Mr. Jakaitis’ Journey to Psychology

Photo by Ellie Miltz, Taken on January 13th, 2021, All Rights Reserved

Photo by Ellie Miltz, Taken on January 13th, 2021, All Rights Reserved

On the second floor of Lambert High School, Brian Jakaitis sits behind a large wooden desk with his feet up and posture relaxed. His AP Psychology students appear relaxed as their carefree chatter fills the room. His classroom is warm and inviting and his students are seated in clusters based on shared results from a personality test.

As a teacher of 15 years (12 of them at Lambert), Mr. Jakaitis has over a decade of experience. Throughout his career, the subject he taught has varied from World History to Government to World Geography and finally, Psychology.

“Actually I didn’t choose to teach psychology,” he shared with a smile. “I was told that I needed to go get certified to teach AP Psychology. But now I like it, that was like 10 years ago. That was a blessing.” 

When asked what surprised him about becoming a teacher, he shared, “the one thing that surprised me was that I was interested in the subject because like I said I didn’t necessarily want to teach it and then I came to like it, it was fun.”

The 2020-2021 school year was historic due to the amount of unprecedented time spent doing virtual learning. Teachers and students alike had to adjust to the learning curve of such an abrupt transition. Mr. Jakaitis laments the fact that he now spends a large amount of time in front of his computer teaching virtual classes instead of interacting with students face-to-face.

“I am fine with online school, but I would not want to do it full time because I like being around people and the students,” he shared. “You don’t really get to know the students virtually.” 

Mr. Jakaitis certainly embraces his inner highschooler both in the classroom and outside where he coached the boy’s golf team until 2015. He maintains a social personality and relaxed aura which allows him to relate to his students and make his lessons engaging without creating a rigid environment.  He often even blends in with his students, opting for a simple jeans, t-shirt and tennis shoe combination.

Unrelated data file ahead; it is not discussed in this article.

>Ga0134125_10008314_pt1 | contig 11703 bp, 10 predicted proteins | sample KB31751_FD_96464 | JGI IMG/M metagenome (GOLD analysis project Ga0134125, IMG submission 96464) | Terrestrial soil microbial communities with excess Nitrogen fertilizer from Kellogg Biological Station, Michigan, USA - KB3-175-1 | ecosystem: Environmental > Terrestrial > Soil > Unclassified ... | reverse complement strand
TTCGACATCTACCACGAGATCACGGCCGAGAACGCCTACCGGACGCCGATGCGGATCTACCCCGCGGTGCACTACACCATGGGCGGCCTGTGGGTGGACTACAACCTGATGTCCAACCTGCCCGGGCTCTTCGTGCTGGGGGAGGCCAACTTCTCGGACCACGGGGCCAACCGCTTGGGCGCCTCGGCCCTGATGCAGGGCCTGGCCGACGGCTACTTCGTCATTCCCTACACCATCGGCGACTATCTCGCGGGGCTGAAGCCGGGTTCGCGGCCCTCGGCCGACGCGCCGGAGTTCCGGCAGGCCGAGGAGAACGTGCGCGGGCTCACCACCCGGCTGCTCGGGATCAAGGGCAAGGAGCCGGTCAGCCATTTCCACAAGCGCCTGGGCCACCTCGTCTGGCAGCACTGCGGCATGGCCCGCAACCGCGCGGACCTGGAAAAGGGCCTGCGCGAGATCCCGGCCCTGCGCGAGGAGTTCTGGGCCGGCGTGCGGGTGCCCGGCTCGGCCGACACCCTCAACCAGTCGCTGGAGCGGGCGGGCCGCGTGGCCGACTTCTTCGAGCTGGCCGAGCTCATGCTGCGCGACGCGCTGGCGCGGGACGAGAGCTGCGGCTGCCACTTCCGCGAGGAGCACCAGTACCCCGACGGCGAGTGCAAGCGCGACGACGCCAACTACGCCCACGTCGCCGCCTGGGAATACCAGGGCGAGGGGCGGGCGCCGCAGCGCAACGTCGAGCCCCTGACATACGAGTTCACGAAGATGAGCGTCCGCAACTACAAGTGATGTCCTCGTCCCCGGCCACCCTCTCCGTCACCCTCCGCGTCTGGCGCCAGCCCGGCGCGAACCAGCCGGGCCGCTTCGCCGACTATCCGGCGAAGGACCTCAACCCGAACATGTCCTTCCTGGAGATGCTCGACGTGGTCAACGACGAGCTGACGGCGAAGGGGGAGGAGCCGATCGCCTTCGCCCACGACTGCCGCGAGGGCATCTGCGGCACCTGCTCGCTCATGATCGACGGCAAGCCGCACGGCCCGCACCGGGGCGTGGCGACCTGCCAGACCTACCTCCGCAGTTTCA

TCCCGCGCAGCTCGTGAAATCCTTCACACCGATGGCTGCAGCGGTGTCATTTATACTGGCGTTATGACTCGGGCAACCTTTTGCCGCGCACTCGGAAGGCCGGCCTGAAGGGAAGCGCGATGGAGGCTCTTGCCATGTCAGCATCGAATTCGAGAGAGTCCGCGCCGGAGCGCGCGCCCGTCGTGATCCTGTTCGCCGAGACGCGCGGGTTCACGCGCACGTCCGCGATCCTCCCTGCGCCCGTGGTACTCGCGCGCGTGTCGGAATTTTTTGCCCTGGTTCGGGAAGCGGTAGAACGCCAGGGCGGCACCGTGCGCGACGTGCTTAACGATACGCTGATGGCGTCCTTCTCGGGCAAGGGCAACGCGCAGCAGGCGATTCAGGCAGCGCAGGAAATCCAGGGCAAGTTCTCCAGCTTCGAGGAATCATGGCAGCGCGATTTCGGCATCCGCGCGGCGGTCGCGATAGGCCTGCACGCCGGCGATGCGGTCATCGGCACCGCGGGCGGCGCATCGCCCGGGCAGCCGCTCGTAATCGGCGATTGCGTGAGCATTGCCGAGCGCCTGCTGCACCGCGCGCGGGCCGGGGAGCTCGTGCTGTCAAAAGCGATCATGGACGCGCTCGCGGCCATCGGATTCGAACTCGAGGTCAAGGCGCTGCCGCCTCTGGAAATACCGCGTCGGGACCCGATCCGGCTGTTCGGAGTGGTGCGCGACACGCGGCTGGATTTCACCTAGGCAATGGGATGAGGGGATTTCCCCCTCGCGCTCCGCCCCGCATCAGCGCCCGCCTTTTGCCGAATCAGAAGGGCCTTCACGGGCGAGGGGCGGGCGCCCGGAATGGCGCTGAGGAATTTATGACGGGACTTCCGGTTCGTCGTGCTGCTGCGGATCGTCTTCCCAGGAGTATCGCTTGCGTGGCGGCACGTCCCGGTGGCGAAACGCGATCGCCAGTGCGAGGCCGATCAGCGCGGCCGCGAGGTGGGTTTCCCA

When asked his favorite thing about being a teacher, he shared, “I would just say being around the kids, Christmas break, summer break, and spring break.”

At Lambert alone, there are many different ways teachers share information. The students have to have the motivation to listen and the teacher has to provide a classroom that is a calm and collected place. 

“My approach is always ‘Is this important? Do they need to learn it? Will it help them on the AP exam?’” Mr. Jakaitis said about his method of planning lessons.

Some would think that discipline or harping is the best way to lead a classroom or coach a team. Although this is not wrong, Mr. Jakaitis makes sure that everything is kept in line and organized so the students are prepared to learn more efficiently.

“Organization, somehow you got to get the kids to listen to you in both of these,” he spoke about his opinion of how coaching and teaching are similar. 

After sharing part of his personality and life as a teacher, he revealed that in a dream world, he would have the skill to pursue professional golfing. 

“Unrealistically, I’d be a professional golfer,” he exclaimed. “Maybe a caddy for a good player. I think it would be fun. They travel all over the world and they follow the warm weather.”

The quirky tone and deliverance  of his words portrayed that this may be a stretch, but uncovered that he is a profound person with passion and dreams.

When asked what he hopes his students take from his class, he said, “a lot of people say this but hopefully personal responsibility, like you’re in charge of yourself and someone can’t always be looking out for you.” He continues, “I’ve always wanted to be like this… be myself. I usually always do me. I want my students to see that and hopefully, they do.”

Mr. Jakaitis only hopes his students will leave his classroom as a better version of the person that entered his room on the first day of school. His students will eventually move on from high school, spreading all over the world and pursuing different careers but always remembering the time they spent in AP Psychology.